Artweeks

The features in the landscape around here, including the fields, hedges and woods, have evolved over time through the intervention of the people who lived (and live) in this area. Our response to this living and created landscape and the smaller or larger changes that happen to it may reflect as much about how we individually engage with the world around us, including what our expectations about are for the 'natural world' and our values rather than any objective 'rightness' or beauty/ugliness in what we actually encounter.

When the wind turbines were erected here in 2008 there were many different reactions - "five daggers in the heart of the Vale" …."five beacons of hope" …. "wow - they're huge".

English artist Bridget Riley wrote - "For me nature is not landscape, but the dynamism of visual forces"

The 5 installations will be complimented by an improvised performance by artist and musician Chris Parks at the Aeolian Harp at 15.00 on Saturday 16th May and 13.00 on Monday 26th May.

There is also as opportunity to join a WeSET guided tour of the wind and solar farms on Saturday 23rd May at 11am.

The trail takes about 15 minutes to walk around and back. If you are unable to comfortably walk to the nearest wind turbine please drive carefully up the track to it. You can also make a longer walk past the solar farm which will take around 25 minutes.

The installations are

1. QR - WeSET Arts team

QR is deliberately provocative and informative. It enables people with QR readers and appropriate technology to access more information about this exhibition (and sounds of the sonic sculptures if the wind isn't blowing) from afar. It also challenges the notion of 'rightness' with a 'digital IT' installation in nature.

2. Field Notes - Will Menter

This piece was site specifically designed as a sonic sculpture that would 'work' with the shape and scale of the wind turbines. The ever-changing sounds are produced by the wind resonating across the clay flutes, which are designed over an octave.

Will Menter is an artist and musician now mainly constructing large, site specific instruments from natural materials. To contact Will or find out more about his work visit www.willmenter.com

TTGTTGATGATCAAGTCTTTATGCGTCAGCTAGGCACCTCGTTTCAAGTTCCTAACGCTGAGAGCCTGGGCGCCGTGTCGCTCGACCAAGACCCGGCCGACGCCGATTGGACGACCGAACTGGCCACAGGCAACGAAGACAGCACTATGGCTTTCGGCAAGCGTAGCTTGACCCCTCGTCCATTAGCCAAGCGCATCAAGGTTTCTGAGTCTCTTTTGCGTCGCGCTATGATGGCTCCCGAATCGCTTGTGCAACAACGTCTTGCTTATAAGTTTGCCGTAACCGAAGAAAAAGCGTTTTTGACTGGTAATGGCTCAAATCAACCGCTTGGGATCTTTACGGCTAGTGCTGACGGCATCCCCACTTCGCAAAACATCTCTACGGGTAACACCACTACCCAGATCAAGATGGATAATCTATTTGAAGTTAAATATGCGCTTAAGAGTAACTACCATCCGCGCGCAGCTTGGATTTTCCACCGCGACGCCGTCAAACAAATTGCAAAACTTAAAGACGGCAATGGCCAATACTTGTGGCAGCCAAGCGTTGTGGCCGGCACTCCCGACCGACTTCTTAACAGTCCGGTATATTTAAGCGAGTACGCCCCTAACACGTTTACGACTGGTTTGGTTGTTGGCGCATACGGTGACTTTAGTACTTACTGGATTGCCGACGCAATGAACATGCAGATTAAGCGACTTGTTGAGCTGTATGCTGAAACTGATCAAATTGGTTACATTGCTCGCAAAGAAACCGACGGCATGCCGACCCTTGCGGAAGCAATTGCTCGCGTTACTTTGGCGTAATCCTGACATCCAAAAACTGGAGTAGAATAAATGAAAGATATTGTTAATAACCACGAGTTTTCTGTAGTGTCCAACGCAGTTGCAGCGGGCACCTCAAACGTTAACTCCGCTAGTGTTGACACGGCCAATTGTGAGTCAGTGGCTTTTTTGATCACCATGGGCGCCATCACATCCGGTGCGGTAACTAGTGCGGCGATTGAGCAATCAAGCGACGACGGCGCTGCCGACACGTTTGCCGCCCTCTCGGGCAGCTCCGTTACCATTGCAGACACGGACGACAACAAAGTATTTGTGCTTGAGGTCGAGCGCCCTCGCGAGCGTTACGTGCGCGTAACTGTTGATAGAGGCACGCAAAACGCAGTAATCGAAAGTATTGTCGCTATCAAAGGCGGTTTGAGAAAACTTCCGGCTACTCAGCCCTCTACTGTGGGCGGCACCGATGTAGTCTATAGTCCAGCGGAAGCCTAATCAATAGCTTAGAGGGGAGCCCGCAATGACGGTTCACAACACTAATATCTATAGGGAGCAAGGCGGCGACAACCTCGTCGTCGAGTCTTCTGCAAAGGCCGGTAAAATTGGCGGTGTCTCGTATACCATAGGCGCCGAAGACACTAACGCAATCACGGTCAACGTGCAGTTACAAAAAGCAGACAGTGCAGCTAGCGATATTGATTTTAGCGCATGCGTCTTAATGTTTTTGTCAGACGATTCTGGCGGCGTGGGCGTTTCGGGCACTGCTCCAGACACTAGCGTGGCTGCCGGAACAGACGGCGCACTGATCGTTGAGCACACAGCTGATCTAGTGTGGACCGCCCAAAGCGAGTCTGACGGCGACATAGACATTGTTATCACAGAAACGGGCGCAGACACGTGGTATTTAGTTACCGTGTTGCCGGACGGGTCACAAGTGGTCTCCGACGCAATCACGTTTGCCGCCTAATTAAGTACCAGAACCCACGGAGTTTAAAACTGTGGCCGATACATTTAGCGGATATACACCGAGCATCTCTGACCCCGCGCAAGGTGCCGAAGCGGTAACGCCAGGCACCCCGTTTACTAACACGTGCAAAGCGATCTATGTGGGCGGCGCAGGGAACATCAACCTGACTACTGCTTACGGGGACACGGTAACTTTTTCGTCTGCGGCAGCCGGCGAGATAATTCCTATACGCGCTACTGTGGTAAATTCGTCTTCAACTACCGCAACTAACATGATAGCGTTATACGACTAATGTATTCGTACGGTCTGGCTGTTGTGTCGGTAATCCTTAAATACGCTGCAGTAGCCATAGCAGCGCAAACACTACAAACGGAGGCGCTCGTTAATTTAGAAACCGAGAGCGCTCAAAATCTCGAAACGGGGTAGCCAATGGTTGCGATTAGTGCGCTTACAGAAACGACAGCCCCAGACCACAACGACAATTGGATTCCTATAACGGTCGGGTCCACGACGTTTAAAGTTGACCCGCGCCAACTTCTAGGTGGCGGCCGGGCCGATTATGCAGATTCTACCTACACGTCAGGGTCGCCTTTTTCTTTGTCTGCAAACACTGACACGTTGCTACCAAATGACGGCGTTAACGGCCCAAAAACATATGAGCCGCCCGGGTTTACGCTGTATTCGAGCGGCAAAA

Click below o hear a recording of Field Notes.....

3. Aeolian Harp - Chris Park

Chris Park is an artist, musician and storyteller whose influences and inspirations for this giant bass aeolian harp have come from folklore, pre-history and nature. The design of the harp itself is akin to an African Kora, a traditional instrument of West Africa, where Chris was taught to play one by Moriba Kuyateh. Any style of harp, left out in the wind can conjure haunting harmonics whose pitch and volume change, rising and falling, as the wind ever changes. Aeolian harps are designed to capture the wind and are named after the Aeolus, The Keeper of the Winds in Greek mythology. When commissioned to create a sound sculpture for the wind farm, Chris found a large hollow beech log and began to carve and experiment until eventually it began to play. The sculpture also speaks of the first ever harp, a British folktale that Chris tells and has adapted over the years, reminding us of the remains of ancient sea life that sits beneath the farm as coral rag limestone.' Click below to listen to the recordings.....

Chris can be contacted at www.acorneducation.com or on 07816591151

4. Gusty Gizmo, Bonus 1.3 MW wind turbine - Bonus engineers and designers

The wind turbines that are at Westmill are 50m to the hub with blades that are 32m long. They are coloured grey and the blades rotate at either 13 or 19 rpm depending on the wind strength.